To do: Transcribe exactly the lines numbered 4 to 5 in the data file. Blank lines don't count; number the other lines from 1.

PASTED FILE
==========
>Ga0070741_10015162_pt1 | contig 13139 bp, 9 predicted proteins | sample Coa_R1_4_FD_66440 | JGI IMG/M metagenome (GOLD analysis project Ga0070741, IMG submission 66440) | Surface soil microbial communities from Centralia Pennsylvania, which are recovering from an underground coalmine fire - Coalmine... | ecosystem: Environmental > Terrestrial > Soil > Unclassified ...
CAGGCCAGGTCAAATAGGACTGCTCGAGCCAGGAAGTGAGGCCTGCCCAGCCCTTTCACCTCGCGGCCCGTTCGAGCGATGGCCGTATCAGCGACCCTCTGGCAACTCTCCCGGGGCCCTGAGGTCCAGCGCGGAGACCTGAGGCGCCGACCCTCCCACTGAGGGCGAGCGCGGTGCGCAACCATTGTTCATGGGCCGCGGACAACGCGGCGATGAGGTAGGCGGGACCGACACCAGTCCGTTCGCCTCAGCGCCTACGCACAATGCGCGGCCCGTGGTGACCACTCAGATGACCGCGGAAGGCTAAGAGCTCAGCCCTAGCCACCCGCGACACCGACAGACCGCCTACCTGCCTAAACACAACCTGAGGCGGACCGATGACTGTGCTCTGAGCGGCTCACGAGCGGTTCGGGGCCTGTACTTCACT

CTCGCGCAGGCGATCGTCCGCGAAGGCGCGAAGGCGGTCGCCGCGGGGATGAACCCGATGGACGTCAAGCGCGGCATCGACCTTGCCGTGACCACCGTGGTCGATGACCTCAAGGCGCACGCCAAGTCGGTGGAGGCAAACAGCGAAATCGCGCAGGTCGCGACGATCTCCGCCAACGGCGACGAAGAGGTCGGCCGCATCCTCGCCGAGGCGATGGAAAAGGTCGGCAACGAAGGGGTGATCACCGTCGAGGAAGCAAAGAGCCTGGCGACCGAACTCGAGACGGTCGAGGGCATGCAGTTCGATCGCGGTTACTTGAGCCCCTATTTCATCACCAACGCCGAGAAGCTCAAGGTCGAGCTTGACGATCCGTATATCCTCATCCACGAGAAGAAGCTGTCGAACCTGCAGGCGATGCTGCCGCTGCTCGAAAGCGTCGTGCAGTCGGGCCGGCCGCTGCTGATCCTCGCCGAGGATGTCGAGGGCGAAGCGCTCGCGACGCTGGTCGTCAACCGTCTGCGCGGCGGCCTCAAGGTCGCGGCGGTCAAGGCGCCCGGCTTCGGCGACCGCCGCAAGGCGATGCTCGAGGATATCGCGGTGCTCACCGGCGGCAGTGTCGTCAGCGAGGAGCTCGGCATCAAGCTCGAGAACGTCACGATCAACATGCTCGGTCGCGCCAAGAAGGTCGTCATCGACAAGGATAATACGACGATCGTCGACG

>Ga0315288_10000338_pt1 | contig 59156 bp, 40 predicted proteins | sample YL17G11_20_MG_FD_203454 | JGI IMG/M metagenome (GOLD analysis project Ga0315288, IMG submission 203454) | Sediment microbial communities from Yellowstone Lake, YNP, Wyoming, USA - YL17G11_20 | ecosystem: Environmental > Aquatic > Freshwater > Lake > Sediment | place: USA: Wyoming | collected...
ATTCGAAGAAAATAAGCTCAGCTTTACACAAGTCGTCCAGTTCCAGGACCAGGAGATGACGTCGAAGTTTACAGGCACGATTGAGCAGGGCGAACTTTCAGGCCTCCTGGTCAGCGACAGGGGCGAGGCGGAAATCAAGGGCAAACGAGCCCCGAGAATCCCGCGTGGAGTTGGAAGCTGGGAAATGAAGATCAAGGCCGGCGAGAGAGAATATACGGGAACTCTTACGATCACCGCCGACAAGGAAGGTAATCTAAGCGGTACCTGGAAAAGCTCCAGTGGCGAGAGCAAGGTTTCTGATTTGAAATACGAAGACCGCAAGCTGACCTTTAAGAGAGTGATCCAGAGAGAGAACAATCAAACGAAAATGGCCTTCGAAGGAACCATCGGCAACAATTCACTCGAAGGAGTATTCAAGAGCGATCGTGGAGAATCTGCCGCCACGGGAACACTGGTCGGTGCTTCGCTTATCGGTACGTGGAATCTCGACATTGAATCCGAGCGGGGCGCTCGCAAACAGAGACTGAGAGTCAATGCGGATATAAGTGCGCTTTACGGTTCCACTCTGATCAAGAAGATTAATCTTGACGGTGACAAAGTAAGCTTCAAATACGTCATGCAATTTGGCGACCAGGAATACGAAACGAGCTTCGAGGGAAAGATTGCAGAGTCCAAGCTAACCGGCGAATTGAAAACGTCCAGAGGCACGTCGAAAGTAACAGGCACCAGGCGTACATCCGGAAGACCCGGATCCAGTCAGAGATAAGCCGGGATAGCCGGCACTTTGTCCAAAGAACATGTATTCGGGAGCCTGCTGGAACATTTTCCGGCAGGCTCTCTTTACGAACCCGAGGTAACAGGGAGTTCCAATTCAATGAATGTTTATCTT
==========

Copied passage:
>Ga0315288_10000338_pt1 | contig 59156 bp, 40 predicted proteins | sample YL17G11_20_MG_FD_203454 | JGI IMG/M metagenome (GOLD analysis project Ga0315288, IMG submission 203454) | Sediment microbial communities from Yellowstone Lake, YNP, Wyoming, USA - YL17G11_20 | ecosystem: Environmental > Aquatic > Freshwater > Lake > Sediment | place: USA: Wyoming | collected...
ATTCGAAGAAAATAAGCTCAGCTTTACACAAGTCGTCCAGTTCCAGGACCAGGAGATGACGTCGAAGTTTACAGGCACGATTGAGCAGGGCGAACTTTCAGGCCTCCTGGTCAGCGACAGGGGCGAGGCGGAAATCAAGGGCAAACGAGCCCCGAGAATCCCGCGTGGAGTTGGAAGCTGGGAAATGAAGATCAAGGCCGGCGAGAGAGAATATACGGGAACTCTTACGATCACCGCCGACAAGGAAGGTAATCTAAGCGGTACCTGGAAAAGCTCCAGTGGCGAGAGCAAGGTTTCTGATTTGAAATACGAAGACCGCAAGCTGACCTTTAAGAGAGTGATCCAGAGAGAGAACAATCAAACGAAAATGGCCTTCGAAGGAACCATCGGCAACAATTCACTCGAAGGAGTATTCAAGAGCGATCGTGGAGAATCTGCCGCCACGGGAACACTGGTCGGTGCTTCGCTTATCGGTACGTGGAATCTCGACATTGAATCCGAGCGGGGCGCTCGCAAACAGAGACTGAGAGTCAATGCGGATATAAGTGCGCTTTACGGTTCCACTCTGATCAAGAAGATTAATCTTGACGGTGACAAAGTAAGCTTCAAATACGTCATGCAATTTGGCGACCAGGAATACGAAACGAGCTTCGAGGGAAAGATTGCAGAGTCCAAGCTAACCGGCGAATTGAAAACGTCCAGAGGCACGTCGAAAGTAACAGGCACCAGGCGTACATCCGGAAGACCCGGATCCAGTCAGAGATAAGCCGGGATAGCCGGCACTTTGTCCAAAGAACATGTATTCGGGAGCCTGCTGGAACATTTTCCGGCAGGCTCTCTTTACGAACCCGAGGTAACAGGGAGTTCCAATTCAATGAATGTTTATCTT